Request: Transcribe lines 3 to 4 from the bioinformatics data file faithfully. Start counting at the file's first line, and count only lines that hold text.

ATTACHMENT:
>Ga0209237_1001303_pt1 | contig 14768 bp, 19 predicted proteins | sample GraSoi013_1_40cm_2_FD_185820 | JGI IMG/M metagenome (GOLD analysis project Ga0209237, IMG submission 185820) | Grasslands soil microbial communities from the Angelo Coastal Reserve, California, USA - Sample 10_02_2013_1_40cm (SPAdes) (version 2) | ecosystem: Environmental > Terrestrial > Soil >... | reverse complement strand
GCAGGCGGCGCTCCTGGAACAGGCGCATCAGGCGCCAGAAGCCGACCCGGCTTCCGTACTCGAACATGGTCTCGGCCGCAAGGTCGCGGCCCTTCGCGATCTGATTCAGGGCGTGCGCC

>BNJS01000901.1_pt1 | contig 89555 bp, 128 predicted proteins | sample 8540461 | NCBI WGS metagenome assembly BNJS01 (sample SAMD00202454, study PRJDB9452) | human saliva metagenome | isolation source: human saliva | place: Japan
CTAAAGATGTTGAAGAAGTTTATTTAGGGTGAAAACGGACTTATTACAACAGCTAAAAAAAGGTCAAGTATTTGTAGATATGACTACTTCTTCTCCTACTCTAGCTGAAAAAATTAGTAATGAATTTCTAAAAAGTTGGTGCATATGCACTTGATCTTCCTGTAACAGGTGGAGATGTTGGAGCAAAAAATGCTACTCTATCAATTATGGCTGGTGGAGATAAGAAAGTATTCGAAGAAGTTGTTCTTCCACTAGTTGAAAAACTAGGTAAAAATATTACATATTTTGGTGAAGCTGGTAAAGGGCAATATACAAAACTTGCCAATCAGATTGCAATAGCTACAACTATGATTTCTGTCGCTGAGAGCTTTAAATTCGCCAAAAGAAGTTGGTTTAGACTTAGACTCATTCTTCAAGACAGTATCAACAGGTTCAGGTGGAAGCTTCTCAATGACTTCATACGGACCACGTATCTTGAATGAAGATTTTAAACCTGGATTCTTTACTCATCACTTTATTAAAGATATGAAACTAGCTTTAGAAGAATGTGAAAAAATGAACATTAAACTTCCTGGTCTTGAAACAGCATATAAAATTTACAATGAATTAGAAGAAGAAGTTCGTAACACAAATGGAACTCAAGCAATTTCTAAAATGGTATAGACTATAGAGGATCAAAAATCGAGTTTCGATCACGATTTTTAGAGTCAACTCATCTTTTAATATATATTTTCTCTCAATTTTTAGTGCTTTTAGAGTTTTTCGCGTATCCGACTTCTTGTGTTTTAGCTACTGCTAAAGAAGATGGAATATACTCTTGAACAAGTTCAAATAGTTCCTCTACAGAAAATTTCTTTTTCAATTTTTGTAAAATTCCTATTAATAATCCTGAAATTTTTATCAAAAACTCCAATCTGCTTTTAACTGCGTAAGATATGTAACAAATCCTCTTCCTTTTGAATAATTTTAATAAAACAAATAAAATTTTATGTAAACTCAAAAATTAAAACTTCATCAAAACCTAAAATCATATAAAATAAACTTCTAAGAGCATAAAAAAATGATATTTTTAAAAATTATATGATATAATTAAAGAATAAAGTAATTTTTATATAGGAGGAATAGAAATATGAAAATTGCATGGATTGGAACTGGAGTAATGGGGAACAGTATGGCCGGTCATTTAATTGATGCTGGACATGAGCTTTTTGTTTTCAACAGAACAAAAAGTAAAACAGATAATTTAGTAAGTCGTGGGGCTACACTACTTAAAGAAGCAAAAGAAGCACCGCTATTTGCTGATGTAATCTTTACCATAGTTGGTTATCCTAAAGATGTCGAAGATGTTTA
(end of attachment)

>BNJS01000901.1_pt1 | contig 89555 bp, 128 predicted proteins | sample 8540461 | NCBI WGS metagenome assembly BNJS01 (sample SAMD00202454, study PRJDB9452) | human saliva metagenome | isolation source: human saliva | place: Japan
CTAAAGATGTTGAAGAAGTTTATTTAGGGTGAAAACGGACTTATTACAACAGCTAAAAAAAGGTCAAGTATTTGTAGATATGACTACTTCTTCTCCTACTCTAGCTGAAAAAATTAGTAATGAATTTCTAAAAAGTTGGTGCATATGCACTTGATCTTCCTGTAACAGGTGGAGATGTTGGAGCAAAAAATGCTACTCTATCAATTATGGCTGGTGGAGATAAGAAAGTATTCGAAGAAGTTGTTCTTCCACTAGTTGAAAAACTAGGTAAAAATATTACATATTTTGGTGAAGCTGGTAAAGGGCAATATACAAAACTTGCCAATCAGATTGCAATAGCTACAACTATGATTTCTGTCGCTGAGAGCTTTAAATTCGCCAAAAGAAGTTGGTTTAGACTTAGACTCATTCTTCAAGACAGTATCAACAGGTTCAGGTGGAAGCTTCTCAATGACTTCATACGGACCACGTATCTTGAATGAAGATTTTAAACCTGGATTCTTTACTCATCACTTTATTAAAGATATGAAACTAGCTTTAGAAGAATGTGAAAAAATGAACATTAAACTTCCTGGTCTTGAAACAGCATATAAAATTTACAATGAATTAGAAGAAGAAGTTCGTAACACAAATGGAACTCAAGCAATTTCTAAAATGGTATAGACTATAGAGGATCAAAAATCGAGTTTCGATCACGATTTTTAGAGTCAACTCATCTTTTAATATATATTTTCTCTCAATTTTTAGTGCTTTTAGAGTTTTTCGCGTATCCGACTTCTTGTGTTTTAGCTACTGCTAAAGAAGATGGAATATACTCTTGAACAAGTTCAAATAGTTCCTCTACAGAAAATTTCTTTTTCAATTTTTGTAAAATTCCTATTAATAATCCTGAAATTTTTATCAAAAACTCCAATCTGCTTTTAACTGCGTAAGATATGTAACAAATCCTCTTCCTTTTGAATAATTTTAATAAAACAAATAAAATTTTATGTAAACTCAAAAATTAAAACTTCATCAAAACCTAAAATCATATAAAATAAACTTCTAAGAGCATAAAAAAATGATATTTTTAAAAATTATATGATATAATTAAAGAATAAAGTAATTTTTATATAGGAGGAATAGAAATATGAAAATTGCATGGATTGGAACTGGAGTAATGGGGAACAGTATGGCCGGTCATTTAATTGATGCTGGACATGAGCTTTTTGTTTTCAACAGAACAAAAAGTAAAACAGATAATTTAGTAAGTCGTGGGGCTACACTACTTAAAGAAGCAAAAGAAGCACCGCTATTTGCTGATGTAATCTTTACCATAGTTGGTTATCCTAAAGATGTCGAAGATGTTTA